All of that said, this whole exercise has the potential to extract a political toll on the Democrats come 2022.  Generally speaking, the party that has the White House tends to lose seats in the midterm elections.  With a Democratic president in the White House, that means that the Democratic Party is poised to lose seats in the next election cycle.  How many seats remains to be seen.  The Democrats should be reminded that they have a few things working against them when it comes to maintaining control of the chambers.  First, they have a relatively small majority in the House, and the Senate is split 50/50, with the Democrats’ only holding the majority because the vice president, who casts a tiebreaking vote when necessary, is a Democrat.  That Senate majority in particular is very tenuous.  It would behoove the Democrats to recall what happened the last time that there was a 50/50 split in the Senate, twenty years ago.  In that instance, in the spring of 2001, Republican Senator Jim Jeffords of Vermont decided to leave his party and become an independent, and began to caucus with the Democrats.  That flipped the chamber in the middle of the term, and gave the Democrats the majority for the next year and a half.  It would only take one Democratic senator to decide to go rogue to immediately flip the chamber, and put Mitch McConnell back in charge.  That is how tenuous their grip on the Senate is.  Additionally, the Democrats don’t have reliable voter participation.  You have to give Democrats a reason to vote, or else they just won’t vote at all.  And that’s exactly how Republicans get elected.  They may not have the same numbers as the Democrats have, but unlike the Democrats, they vote regularly and reliably.  Therefore, the Democrats can’t afford to waste time with political charades.  They need to come out in spades with their own agenda rather than dwell on the past.  Similarly, the left in general needs to move on from Trump, and let go of the Trump derangement syndrome that has gripped them for the last four years.  It’s not healthy, and it will not win them any elections.  There are more pressing matters to worry about than a former president, even if he is a wacko, and I don’t want to see the Democrats squander their time in power by seeking revenge that they will never get.  They say that success is the best revenge, so they need to just do their best and enact the best agenda that they can possibly do, and relegate Trump to history for good.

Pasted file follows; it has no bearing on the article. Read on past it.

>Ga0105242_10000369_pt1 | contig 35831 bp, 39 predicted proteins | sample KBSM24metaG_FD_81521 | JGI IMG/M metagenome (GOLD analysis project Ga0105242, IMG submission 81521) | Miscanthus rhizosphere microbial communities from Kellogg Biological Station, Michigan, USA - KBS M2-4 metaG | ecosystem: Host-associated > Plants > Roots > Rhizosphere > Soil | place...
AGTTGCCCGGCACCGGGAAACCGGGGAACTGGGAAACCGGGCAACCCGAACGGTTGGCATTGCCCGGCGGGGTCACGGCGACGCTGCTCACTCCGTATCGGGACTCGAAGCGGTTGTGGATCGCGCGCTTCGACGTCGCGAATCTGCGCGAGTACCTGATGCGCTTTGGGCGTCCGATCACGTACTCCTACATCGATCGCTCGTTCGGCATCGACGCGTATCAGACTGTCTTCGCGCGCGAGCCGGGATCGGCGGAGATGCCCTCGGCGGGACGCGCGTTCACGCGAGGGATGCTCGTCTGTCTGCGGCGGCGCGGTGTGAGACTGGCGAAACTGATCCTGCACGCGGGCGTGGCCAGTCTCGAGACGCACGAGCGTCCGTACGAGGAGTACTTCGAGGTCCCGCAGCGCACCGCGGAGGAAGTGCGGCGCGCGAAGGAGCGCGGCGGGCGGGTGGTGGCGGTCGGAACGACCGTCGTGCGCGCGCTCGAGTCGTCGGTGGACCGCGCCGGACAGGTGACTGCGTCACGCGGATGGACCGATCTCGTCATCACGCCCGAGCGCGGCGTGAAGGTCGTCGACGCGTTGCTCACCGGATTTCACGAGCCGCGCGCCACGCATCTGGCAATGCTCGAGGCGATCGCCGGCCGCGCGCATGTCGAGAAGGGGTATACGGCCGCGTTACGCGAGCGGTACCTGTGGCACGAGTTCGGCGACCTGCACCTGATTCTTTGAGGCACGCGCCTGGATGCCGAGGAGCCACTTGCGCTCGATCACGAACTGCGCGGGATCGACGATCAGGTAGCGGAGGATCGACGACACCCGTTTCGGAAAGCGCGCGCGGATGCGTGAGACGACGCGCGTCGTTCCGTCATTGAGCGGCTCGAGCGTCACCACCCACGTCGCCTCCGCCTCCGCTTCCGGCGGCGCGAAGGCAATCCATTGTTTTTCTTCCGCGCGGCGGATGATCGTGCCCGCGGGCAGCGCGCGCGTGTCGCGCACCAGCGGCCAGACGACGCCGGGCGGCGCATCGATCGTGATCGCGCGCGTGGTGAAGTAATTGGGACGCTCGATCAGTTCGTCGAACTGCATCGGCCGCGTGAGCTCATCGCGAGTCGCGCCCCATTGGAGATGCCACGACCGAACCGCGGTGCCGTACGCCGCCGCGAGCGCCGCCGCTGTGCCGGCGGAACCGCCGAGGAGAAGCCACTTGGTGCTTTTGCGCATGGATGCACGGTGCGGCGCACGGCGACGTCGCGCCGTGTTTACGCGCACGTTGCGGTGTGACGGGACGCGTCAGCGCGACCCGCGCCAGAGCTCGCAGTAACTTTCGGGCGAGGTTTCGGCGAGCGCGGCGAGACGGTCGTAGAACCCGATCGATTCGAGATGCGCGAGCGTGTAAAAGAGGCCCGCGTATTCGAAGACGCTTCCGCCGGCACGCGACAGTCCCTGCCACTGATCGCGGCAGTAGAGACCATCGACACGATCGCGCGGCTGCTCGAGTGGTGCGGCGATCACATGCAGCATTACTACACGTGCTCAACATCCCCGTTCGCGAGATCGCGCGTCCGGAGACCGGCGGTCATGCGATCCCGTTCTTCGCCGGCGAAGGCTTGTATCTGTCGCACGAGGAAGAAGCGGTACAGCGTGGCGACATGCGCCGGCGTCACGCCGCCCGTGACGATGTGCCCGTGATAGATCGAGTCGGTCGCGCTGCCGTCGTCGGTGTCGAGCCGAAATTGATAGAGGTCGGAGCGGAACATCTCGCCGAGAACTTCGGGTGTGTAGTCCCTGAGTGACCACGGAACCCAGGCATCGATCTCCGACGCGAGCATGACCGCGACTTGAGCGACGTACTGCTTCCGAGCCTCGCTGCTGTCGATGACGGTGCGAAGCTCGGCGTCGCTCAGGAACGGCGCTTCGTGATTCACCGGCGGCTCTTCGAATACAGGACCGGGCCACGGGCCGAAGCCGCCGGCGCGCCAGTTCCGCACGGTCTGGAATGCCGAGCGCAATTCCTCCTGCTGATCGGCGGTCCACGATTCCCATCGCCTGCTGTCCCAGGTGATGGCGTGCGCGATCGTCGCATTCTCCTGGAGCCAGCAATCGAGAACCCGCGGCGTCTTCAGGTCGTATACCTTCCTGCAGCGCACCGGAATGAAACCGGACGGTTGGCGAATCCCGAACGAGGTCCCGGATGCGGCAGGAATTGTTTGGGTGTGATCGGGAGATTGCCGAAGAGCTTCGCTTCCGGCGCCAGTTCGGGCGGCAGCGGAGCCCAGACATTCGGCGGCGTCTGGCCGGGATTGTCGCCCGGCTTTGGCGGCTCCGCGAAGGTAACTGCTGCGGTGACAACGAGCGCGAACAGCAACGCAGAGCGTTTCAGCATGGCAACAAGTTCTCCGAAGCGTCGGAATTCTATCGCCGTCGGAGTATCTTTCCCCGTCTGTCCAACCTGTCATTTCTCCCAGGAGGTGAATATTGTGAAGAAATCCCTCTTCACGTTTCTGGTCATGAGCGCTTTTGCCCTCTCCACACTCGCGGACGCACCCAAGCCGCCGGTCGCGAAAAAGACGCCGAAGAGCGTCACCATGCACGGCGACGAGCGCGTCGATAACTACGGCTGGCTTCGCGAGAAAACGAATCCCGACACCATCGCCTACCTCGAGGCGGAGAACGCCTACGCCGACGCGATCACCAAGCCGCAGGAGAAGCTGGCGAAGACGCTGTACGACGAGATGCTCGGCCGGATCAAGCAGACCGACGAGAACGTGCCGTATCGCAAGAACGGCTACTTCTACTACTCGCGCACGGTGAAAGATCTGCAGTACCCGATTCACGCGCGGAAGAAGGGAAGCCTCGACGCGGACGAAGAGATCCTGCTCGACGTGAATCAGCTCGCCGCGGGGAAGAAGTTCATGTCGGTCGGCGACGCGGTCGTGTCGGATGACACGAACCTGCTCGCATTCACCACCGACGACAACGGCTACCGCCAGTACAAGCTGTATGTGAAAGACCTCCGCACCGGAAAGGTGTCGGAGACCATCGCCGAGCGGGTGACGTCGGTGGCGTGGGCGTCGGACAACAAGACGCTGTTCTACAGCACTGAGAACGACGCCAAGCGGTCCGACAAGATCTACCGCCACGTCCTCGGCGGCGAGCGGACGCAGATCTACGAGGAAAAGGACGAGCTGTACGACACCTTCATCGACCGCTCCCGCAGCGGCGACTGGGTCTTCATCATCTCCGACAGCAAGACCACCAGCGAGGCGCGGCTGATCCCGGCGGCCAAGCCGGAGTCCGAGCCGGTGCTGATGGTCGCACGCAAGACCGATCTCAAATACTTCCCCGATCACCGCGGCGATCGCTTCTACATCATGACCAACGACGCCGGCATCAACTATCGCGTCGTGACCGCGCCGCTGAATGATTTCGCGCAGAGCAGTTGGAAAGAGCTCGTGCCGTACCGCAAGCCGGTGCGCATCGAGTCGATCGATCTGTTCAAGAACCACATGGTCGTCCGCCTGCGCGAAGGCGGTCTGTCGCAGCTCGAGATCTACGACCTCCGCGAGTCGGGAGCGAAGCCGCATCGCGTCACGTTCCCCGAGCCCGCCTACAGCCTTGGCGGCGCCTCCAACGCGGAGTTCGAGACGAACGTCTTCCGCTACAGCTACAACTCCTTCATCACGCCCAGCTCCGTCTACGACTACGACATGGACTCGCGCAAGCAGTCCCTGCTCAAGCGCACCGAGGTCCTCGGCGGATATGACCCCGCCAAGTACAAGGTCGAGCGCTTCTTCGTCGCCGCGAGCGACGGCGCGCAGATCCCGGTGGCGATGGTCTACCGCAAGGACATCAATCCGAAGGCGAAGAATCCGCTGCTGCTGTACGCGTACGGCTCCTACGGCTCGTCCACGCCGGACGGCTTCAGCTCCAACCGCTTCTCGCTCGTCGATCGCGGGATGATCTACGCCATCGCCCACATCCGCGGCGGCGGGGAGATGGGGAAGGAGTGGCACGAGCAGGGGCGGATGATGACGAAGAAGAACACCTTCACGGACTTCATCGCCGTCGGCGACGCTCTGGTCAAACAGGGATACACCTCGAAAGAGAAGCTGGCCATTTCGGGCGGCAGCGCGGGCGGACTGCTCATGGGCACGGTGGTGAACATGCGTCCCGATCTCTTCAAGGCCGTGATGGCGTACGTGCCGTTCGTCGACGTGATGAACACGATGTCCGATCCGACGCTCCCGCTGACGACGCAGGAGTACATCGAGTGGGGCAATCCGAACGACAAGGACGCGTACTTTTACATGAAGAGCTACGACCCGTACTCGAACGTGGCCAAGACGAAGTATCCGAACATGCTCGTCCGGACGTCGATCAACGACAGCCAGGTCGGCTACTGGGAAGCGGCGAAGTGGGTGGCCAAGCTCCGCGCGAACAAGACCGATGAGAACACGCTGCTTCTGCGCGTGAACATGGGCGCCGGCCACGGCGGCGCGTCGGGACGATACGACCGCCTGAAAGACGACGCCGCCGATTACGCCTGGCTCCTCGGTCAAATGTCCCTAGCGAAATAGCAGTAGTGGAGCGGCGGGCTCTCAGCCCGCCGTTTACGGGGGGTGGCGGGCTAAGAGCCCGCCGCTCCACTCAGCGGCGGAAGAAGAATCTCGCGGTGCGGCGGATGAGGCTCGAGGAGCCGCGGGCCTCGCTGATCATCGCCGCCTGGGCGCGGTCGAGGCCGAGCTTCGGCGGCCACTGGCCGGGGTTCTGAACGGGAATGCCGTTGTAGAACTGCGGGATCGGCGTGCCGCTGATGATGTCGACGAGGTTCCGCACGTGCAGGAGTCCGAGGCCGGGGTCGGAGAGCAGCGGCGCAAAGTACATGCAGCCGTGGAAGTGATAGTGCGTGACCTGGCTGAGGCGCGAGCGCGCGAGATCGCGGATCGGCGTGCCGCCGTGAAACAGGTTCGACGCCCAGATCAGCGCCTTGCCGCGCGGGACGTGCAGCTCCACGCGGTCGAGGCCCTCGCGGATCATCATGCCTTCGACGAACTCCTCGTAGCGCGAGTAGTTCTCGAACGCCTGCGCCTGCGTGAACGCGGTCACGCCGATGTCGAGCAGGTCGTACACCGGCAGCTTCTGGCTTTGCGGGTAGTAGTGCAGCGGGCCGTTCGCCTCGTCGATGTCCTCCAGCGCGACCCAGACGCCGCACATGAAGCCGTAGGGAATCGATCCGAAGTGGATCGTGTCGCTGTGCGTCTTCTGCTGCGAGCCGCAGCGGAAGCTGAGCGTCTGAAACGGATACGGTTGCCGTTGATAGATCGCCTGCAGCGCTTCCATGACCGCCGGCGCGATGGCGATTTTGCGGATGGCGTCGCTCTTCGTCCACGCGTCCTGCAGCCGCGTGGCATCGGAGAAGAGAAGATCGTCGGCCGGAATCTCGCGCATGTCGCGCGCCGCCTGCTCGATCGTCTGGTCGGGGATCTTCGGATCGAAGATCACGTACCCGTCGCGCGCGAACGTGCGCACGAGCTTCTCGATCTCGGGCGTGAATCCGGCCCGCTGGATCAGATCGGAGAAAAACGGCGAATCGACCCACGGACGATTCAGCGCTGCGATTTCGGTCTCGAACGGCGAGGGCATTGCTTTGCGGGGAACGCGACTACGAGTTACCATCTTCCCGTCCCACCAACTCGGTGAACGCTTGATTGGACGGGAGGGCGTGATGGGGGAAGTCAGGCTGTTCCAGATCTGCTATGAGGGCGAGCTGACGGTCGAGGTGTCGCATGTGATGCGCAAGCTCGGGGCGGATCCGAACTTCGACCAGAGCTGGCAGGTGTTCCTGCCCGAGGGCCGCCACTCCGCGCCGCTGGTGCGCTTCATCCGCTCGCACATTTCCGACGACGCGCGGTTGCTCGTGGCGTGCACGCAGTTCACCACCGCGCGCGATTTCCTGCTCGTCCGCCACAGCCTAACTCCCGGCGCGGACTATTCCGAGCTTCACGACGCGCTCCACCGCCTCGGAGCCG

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Some people just don’t learn… https://www.schuminweb.com/2021/02/07/some-people-just-dont-learn/ https://www.schuminweb.com/2021/02/07/some-people-just-dont-learn/#respond Mon, 08 Feb 2021 03:20:16 +0000 https://www.schuminweb.com/?p=37384 Do you remember Marilyn Armstrong, whom I wrote about a few weeks ago regarding a case of copyright infringement?  She came back for a second round.  Apparently, she found my Journal entry, and just couldn’t leave well enough alone, going on another rant in the comments:

First of all, NO ONE intentionally took anything.  This appeared in a pile of pictures listed by Google as “free for public use.”  No name or other information was attached.  I didn’t write the piece, I didn’t post the picture and if I want a picture, I use my own since I am also a photographer.  One of the people who writes on this blog was just looking for a picture of a building with an orange roof and it came up in that Google collection.  I don’t know how ANYONE can figure out whose picture it is when there’s no attached information AND it did not come from your site.  I already said I was sorry, that it was accidental, unintentional, non-commercial.  Beyond that, you really might consider embedding copyright information in your pictures so people have some way of knowing that the picture is NOT — as Google said — free for public use.

Since I didn’t select OR use the picture personally, and since GOOGLE was the organization that pulled it off your blog and stuck it in a pile of “free for public use” pictures, maybe you should consider going after them.  Someone ought to, but they have a lot of money and a lot of lawyers and if the U.S. government can’t get them, I’m pretty sure you can’t and I can’t, so they’ll just keep doing what they do and people like me will get blamed for assuming that they aren’t lying.

I repeat: NO ONE FROM THIS SITE WENT ANYWHERE NEAR YOUR SITE OR TOOK ANYTHING FROM YOUR SITE.  I’m sorry it happened.  If you want to protect your pictures, spend a few dollars and get a copyright application — and you also might ponder that publishing everything on Facebook is probably not the best way to protect anything.

Once again: NEITHER I NOR RICH (WHOSE ARTICLE IT WAS) went anywhere near your site.  I have an archive of more than 100,000 photographs and I let other people use them non-commercially as long as they don’t cut off the signature of the photographer (usually me or my husband).  Even if they do, I pretty much shrug and move on.  I make the photographs small so they don’t reproduce well and I sign everything I publish.  If it’s a friend’s photo, inscribe THEIR name.  That seems to me to be the absolutely minimum protection.

If Rich knew it was copyrighted, he wouldn’t have used it.  If you want to protect your pictures, do something about it. GOOGLE collected it and dumped it in a pile of “free for public use” photographs.  Given that Google steals EVERYONE’S pictures, I’m not sure it would make a difference, but if the information is embedded in the picture, at least it’s possible to discover who “owns” it.  As it stands now, if it didn’t come from your site, no one can find out anything.  Copyright apps aren’t terribly expensive and many of them make you pictures unusable by anyone except you or those to whom you have given permission.